494 F.2d 196 (2nd Cir. 1974), 568, American Airlines, Inc. v. Remis Industries, Inc.
|Docket Nº:||568, 73-1960.|
|Citation:||494 F.2d 196|
|Party Name:||AMERICAN AIRLINES, INC., Plaintiff-Appellant, v. REMIS INDUSTRIES, INC., Defendant-Appellee.|
|Case Date:||March 15, 1974|
|Court:||United States Courts of Appeals, Court of Appeals for the Second Circuit|
Argued Feb. 27, 1974.
Paul E. Konney, New York City (Jacob Oliver, New York City, and Debevoise, Plimpton, Lyons & Gates, New York City, of counsel), for plaintiff-appellant.
Richard L. Bond, New York City (Marshall, Bratter, Greene, Allison & Tucker, New York City, of counsel), for defendant-appellee.
Before KAUFMAN, Chief Judge, FEINBERG and MULLIGAN, Circuit Judges.
IRVING R. KAUFMAN, Chief Judge:
The importance of the question presented on this appeal cannot be gauged by reference to the relatively small amount in controversy. Indeed, the more than fourteen thousand dollars of disputed liability arising from the unauthorized use of an executive's Air Travel Card, issued to Remis Industries, Inc., pales in significance when viewed in the light of the sums which may well depend on our determination of the ambit of statutory credit card protection afforded by the 1970 amendment to the Truth in Lending Act. Since we find that the credit card abuses which Congress sought to eliminate plague all cardholders without meaningful distinction, we decline to interpret Congress's enactment in a way that would sap the strength of the statutory safeguards it provided. It is our belief that by arbitrarily confining the scope of the Truth in Lending Act's application to a limited class of cardholders, we would undermine Congress's purpose to afford a broader and more meaningful protection to all who enter the credit card domain.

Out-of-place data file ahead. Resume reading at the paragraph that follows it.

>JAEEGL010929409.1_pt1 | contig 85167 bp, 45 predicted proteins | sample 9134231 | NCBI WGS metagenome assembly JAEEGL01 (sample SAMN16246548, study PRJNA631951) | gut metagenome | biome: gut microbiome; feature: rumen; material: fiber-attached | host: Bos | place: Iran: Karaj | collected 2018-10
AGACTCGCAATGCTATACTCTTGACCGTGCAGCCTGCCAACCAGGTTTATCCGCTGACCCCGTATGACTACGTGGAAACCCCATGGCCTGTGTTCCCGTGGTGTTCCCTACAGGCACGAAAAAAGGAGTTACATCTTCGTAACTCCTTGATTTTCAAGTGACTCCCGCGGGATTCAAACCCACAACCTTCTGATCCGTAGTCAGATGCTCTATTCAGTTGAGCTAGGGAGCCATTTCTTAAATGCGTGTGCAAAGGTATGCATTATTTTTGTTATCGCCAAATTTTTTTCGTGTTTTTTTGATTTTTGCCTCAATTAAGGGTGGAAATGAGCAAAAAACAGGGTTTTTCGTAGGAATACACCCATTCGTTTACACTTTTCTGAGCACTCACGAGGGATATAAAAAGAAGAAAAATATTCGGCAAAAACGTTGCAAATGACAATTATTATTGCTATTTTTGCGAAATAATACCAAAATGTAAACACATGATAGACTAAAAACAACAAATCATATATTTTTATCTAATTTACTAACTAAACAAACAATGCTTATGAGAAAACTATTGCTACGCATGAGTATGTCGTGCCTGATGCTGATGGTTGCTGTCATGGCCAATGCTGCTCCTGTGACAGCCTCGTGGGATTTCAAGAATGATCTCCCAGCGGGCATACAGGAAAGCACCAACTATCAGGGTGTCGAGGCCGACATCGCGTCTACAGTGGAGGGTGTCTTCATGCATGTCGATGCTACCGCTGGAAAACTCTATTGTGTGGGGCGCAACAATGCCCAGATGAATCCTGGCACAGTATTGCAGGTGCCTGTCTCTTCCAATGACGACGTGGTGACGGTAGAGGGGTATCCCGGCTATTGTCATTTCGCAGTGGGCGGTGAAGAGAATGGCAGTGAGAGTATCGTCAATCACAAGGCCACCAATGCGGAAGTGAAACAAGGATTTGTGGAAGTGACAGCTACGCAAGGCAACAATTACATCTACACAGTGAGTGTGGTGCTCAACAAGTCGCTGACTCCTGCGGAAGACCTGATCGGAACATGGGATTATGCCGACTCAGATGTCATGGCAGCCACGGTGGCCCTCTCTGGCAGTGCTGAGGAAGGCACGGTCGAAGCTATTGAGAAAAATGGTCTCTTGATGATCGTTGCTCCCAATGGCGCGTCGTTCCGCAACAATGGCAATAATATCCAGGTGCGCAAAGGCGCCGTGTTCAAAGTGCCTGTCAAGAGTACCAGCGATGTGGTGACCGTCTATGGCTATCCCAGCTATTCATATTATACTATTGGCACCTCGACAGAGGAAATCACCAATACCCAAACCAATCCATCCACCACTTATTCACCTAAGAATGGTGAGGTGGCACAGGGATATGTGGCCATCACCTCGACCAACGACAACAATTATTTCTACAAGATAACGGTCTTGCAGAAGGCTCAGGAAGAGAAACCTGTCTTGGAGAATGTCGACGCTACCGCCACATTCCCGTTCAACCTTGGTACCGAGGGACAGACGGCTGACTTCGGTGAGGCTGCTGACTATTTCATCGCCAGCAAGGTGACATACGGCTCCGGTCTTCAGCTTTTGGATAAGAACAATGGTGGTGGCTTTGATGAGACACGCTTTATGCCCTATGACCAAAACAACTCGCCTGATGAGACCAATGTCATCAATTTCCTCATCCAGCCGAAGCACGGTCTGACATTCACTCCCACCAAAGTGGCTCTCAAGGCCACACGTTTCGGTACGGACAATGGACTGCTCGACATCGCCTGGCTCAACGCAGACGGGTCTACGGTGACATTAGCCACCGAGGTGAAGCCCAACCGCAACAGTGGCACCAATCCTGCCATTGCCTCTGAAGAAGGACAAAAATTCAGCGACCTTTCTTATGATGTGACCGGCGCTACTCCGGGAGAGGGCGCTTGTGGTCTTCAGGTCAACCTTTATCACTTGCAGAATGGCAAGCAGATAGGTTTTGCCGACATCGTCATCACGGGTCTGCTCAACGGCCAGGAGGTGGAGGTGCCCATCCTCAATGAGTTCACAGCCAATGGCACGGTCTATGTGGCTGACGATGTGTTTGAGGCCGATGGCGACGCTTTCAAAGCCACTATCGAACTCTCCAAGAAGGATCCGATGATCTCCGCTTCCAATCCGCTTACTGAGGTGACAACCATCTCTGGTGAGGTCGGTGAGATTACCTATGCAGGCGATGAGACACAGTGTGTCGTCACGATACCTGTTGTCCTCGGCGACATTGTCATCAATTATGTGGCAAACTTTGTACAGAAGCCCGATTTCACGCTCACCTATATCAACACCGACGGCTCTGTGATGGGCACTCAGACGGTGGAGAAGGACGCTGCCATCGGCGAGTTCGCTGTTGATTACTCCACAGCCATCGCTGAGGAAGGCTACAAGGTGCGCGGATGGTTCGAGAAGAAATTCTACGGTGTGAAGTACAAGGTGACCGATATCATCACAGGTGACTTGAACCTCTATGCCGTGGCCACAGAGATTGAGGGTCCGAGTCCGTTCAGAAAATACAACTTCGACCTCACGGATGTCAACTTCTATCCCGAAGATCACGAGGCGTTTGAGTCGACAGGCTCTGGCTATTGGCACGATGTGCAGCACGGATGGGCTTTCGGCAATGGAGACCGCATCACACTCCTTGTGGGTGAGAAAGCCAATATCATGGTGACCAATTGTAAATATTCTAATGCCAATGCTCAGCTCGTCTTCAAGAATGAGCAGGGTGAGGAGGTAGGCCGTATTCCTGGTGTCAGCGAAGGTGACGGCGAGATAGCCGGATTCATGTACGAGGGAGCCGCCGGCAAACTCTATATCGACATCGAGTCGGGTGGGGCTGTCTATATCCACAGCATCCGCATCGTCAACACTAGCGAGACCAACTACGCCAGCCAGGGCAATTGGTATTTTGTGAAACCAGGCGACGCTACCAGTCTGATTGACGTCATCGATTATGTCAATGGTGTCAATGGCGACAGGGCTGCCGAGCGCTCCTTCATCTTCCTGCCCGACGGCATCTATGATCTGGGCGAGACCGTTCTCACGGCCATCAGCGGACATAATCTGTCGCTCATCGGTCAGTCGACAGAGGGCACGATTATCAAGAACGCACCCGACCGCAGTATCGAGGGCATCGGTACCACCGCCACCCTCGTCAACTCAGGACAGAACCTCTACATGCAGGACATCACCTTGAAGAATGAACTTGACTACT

Remis Industries is a Massachusetts corporation engaged in the sale of hides and other equine by-products. Since 1943 its personnel have been using Air Travel Cards which, although issued in this instance by American Airlines, are accepted by all airlines for the purchase of tickets on credit. Remis entered into a 'Universal Air Travel Plan Subscriber's Contract' with American and in May, 1971 forwarded a 'Request for Travel Cards' form to American in New York. On May 19, American approved the renewal of its contract with Remis and soon thereafter issued new Air Travel Cards, including one for use by Abraham Lerner, Remis's Vice President and General Manager.
In August, 1971 Lerner received a call from a Royal Dutch Airlines representative informing him that there had been an error in the billing of six round-trip tickets from Miami to Curacao charged to his Air Travel Card on August 6. Since Lerner had not purchased these tickets, he immediately realized that his Air Travel Card had either been lost or stolen. Because of this, he promptly notified American of the card's loss.